Jan 27, 2021advice

Here’s an informative article on events to watch in the sky in 2021 by Bob Berman for The Farmer’s Almanac.


Welcome to 2021—a year full of spectacular astronomical events! What stargazing and sky watching events should you keep an eye out for? Here are our top picks of the year, including two great meteor showers, a three-planet conjunction, and a supermoon lunar eclipse! Take a look…

The year 2020 was one of the strangest of our lives. But for those who took solace in the heavens, it was also remarkable for its celestial richness. Comet Neowise brought us the finest comet in more than a quarter century. The Geminid meteors of mid-December were the richest in years, as they delivered over a meteor-a-minute. And the Great Conjunction wowed the world, except for those who suffered the bad luck of a prolonged cloudy streak.

So, what about 2021? Will our good sky-luck continue? What will the new year hold for those of us who enjoy nature and the night sky?


When we preview what the stars hold in store for any coming year, we first must consider the possibility of a total solar eclipse, since that’s the most stunning sight Nature can ever conjure. Normally people must travel to see one, since, for any given location, they only happen once every 360 years on average. And sure enough, while there will indeed be a total solar eclipse, it will play its usual game of hard-to-get. The date will be December 4, but it will only be seen from parts of Antarctica and nowhere else. So we can forget that one.

This new year will bring two lunar eclipses, however, and both will appear total. The first, on May 26, will be best seen from the Western half of the US, but the next one, on November 19, will be visible from everywhere. During a total lunar eclipse, Earth stands between the Sun and the Moon, such that Earth casts a shadow on the Moon. This gives the Moon its characteristic reddish hue during the eclipse.

A Supermoon Lunar Eclipse

In addition to the lunar eclipse, May’s full Moon will also be the biggest full Moon of 2021—a “supermoon“—as it occurs nearest to perigee (the point in the Moon’s orbit where it’s closest to Earth). On May 26, the Moon will be roughly 222,116 miles away from Earth. Those who live near the coasts should expect a dramatically large range of high and low ocean tides around this time.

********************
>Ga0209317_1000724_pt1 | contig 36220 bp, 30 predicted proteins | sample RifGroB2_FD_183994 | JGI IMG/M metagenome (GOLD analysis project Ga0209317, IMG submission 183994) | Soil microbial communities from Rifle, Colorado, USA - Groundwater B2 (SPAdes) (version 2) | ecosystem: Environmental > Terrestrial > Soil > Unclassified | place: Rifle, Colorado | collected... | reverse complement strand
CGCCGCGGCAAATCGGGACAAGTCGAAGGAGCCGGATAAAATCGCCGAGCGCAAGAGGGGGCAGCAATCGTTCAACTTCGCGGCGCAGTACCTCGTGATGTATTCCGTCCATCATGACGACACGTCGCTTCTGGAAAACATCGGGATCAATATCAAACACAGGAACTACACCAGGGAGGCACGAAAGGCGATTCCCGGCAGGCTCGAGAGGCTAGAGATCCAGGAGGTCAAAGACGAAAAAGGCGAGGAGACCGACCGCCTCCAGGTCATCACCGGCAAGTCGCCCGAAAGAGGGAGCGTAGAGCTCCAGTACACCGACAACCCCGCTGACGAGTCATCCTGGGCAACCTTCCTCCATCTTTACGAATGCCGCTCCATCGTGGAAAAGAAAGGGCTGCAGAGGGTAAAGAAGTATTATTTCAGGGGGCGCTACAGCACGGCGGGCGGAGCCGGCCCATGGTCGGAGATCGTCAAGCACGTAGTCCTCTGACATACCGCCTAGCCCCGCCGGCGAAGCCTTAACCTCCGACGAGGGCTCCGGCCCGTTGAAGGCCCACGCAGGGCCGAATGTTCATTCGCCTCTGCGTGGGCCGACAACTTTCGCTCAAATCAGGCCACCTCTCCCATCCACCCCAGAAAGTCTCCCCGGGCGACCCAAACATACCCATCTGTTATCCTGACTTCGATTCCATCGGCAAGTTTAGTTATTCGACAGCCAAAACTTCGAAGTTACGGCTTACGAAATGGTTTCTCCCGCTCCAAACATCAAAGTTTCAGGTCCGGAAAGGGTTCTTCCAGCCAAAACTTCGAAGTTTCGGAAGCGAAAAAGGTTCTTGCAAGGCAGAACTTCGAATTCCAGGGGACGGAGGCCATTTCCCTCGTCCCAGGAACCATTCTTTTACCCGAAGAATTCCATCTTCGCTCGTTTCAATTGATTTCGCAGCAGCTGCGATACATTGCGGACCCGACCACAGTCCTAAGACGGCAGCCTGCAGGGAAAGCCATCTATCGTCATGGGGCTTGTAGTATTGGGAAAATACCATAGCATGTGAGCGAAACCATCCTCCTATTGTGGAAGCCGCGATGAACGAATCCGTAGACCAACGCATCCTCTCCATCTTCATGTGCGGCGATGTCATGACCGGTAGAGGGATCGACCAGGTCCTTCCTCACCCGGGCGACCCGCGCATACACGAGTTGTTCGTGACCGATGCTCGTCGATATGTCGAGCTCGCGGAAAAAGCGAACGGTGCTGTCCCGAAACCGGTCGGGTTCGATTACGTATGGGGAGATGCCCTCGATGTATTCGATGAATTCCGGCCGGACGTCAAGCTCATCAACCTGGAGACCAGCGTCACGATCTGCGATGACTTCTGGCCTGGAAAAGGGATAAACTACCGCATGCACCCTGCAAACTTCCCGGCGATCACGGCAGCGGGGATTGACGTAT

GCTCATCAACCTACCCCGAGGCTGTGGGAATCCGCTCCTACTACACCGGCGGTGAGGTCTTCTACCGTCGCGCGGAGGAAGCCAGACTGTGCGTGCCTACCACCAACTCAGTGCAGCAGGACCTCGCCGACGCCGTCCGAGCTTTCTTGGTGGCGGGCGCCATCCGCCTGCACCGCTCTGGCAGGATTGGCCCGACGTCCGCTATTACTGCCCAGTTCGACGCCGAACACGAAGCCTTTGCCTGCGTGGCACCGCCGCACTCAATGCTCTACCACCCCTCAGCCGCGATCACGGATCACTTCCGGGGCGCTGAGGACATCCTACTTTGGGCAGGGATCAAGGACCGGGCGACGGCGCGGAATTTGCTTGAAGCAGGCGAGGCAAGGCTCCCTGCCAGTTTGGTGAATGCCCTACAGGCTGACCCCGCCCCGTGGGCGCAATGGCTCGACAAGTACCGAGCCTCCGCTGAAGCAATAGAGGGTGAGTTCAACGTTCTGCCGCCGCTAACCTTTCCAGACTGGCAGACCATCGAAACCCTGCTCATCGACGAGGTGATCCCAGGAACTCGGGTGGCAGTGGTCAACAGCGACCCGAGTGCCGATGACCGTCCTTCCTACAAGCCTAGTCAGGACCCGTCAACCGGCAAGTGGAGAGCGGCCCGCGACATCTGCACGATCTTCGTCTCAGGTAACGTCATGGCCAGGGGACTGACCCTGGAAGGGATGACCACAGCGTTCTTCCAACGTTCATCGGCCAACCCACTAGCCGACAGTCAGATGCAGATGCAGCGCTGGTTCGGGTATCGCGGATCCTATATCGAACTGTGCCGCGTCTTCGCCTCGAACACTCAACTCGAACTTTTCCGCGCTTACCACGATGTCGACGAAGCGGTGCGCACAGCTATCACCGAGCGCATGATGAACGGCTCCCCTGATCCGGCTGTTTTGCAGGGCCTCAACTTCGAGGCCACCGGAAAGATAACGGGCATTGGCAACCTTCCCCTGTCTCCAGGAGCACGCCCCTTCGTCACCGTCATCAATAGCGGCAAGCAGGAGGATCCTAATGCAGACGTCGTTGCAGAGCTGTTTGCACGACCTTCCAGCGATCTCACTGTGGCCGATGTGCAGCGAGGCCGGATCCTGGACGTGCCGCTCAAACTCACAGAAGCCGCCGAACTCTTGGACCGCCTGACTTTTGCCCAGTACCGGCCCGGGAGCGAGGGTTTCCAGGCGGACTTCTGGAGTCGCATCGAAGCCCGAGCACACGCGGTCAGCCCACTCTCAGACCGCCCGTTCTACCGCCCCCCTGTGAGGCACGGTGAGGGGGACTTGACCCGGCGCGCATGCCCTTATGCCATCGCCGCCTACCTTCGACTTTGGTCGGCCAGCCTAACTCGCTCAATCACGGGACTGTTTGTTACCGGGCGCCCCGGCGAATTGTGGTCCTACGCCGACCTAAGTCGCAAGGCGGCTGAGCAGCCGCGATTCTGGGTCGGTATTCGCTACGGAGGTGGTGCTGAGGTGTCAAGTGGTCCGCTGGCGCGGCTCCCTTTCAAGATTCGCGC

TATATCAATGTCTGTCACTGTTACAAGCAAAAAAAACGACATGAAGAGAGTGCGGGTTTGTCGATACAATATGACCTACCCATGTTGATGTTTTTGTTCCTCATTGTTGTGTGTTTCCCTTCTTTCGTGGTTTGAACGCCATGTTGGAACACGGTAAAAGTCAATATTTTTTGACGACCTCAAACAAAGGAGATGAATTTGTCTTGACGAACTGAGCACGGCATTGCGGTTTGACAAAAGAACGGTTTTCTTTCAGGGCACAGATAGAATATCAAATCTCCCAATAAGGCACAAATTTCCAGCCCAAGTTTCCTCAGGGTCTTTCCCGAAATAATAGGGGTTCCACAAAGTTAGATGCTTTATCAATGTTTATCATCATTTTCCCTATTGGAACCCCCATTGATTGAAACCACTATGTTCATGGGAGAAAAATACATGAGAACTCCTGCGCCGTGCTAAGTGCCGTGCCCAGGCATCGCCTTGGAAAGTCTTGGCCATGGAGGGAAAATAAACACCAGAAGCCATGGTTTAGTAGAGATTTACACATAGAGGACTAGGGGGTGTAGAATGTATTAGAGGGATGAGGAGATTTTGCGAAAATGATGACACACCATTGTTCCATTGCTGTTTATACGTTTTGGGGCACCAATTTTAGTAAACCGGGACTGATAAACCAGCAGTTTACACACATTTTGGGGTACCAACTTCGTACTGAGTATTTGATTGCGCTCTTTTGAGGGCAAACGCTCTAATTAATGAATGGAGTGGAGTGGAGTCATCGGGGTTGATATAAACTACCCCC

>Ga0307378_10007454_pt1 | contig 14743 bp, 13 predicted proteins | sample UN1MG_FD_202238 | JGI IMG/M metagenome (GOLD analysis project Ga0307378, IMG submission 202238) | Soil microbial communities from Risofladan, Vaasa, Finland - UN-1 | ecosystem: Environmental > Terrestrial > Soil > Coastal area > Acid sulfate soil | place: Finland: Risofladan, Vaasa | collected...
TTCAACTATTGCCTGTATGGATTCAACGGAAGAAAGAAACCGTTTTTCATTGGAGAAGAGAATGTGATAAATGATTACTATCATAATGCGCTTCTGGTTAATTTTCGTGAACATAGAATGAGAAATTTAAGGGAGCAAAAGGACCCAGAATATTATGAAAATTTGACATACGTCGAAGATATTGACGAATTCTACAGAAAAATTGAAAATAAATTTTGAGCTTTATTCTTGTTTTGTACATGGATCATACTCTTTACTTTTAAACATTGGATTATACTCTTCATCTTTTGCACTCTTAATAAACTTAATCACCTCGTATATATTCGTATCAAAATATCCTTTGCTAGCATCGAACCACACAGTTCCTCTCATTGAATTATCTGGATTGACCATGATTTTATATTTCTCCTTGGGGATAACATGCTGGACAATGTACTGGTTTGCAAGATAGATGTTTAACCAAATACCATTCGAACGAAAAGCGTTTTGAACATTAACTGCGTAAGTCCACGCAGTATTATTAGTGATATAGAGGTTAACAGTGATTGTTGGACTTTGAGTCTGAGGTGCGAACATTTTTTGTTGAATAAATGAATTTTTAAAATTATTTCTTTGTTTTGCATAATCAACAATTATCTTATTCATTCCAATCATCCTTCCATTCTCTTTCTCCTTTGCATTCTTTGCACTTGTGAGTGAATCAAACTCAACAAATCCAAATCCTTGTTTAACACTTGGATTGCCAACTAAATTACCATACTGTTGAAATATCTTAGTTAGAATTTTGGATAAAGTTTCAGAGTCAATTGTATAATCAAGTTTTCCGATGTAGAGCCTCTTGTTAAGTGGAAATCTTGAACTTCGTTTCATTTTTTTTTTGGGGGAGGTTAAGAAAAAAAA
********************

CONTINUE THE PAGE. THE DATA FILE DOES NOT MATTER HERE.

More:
Although the year starts off with a Quadrantid display on January 2-3 that will be washed out somewhat by the waning gibbous Moon, the year’s best meteor showers—the Perseid meteors on August 11 and the Geminid meteors on December 13—will both unfold without a full Moon or even a bright gibbous Moon to spoil the show with unwanted light. If the weather’s clear, both meteor showers should be gorgeous.


What about the planets? Here, we have a mixed bag.

The brightest planet, Venus, will indeed be a super brilliant Evening Star, but not until December, near year’s end.

Mars will be downright strange. The Red Planet is at its brightest in early January, at zero magnitude, as the very brilliant orange star that’s out most of the night, and it will slowly dim but remain easy to spot. However, from May until year’s end it will be dim and also subdued by being too close to the sun’s glare. So unless you look at it right now during the opening few weeks of 2021, it’ll be a washout year for Mars.

Jupiter and Saturn, however, will be wonderful all summer long, with oppositions in August, when they’ll be very bright in the constellation Capricornus. But, alert!! Right now, during the first week of January, you can still see the remnant of 2020’s Great Conjunction. Peer low in the southwest, to the left of where the sun set, between 5 and 5:30. You need a very clear, unobstructed horizon, but those giant worlds are still easy to spot, hovering close together. On January 9-11, they are joined by Mercury, too!

If you have an unblocked southwest horizon or can get to one—try a mall parking lot, cemetery, lakeside, or athletic field—those three worlds form a striking triangle at around 5:15 PM. Jupiter is brightest, Mercury second-brightest, and Saturn is the dimmest of the trio. This is a don’t-miss conjunction, which I’d rate as more visually stunning than even the official Great Conjunction on December 21, 2020.

So, all in all, it’s a fine year coming up in the night sky. We certainly deserve it. Mark your calendars and I’ll also remind you of these events in my monthly Almanac Sky Watch.

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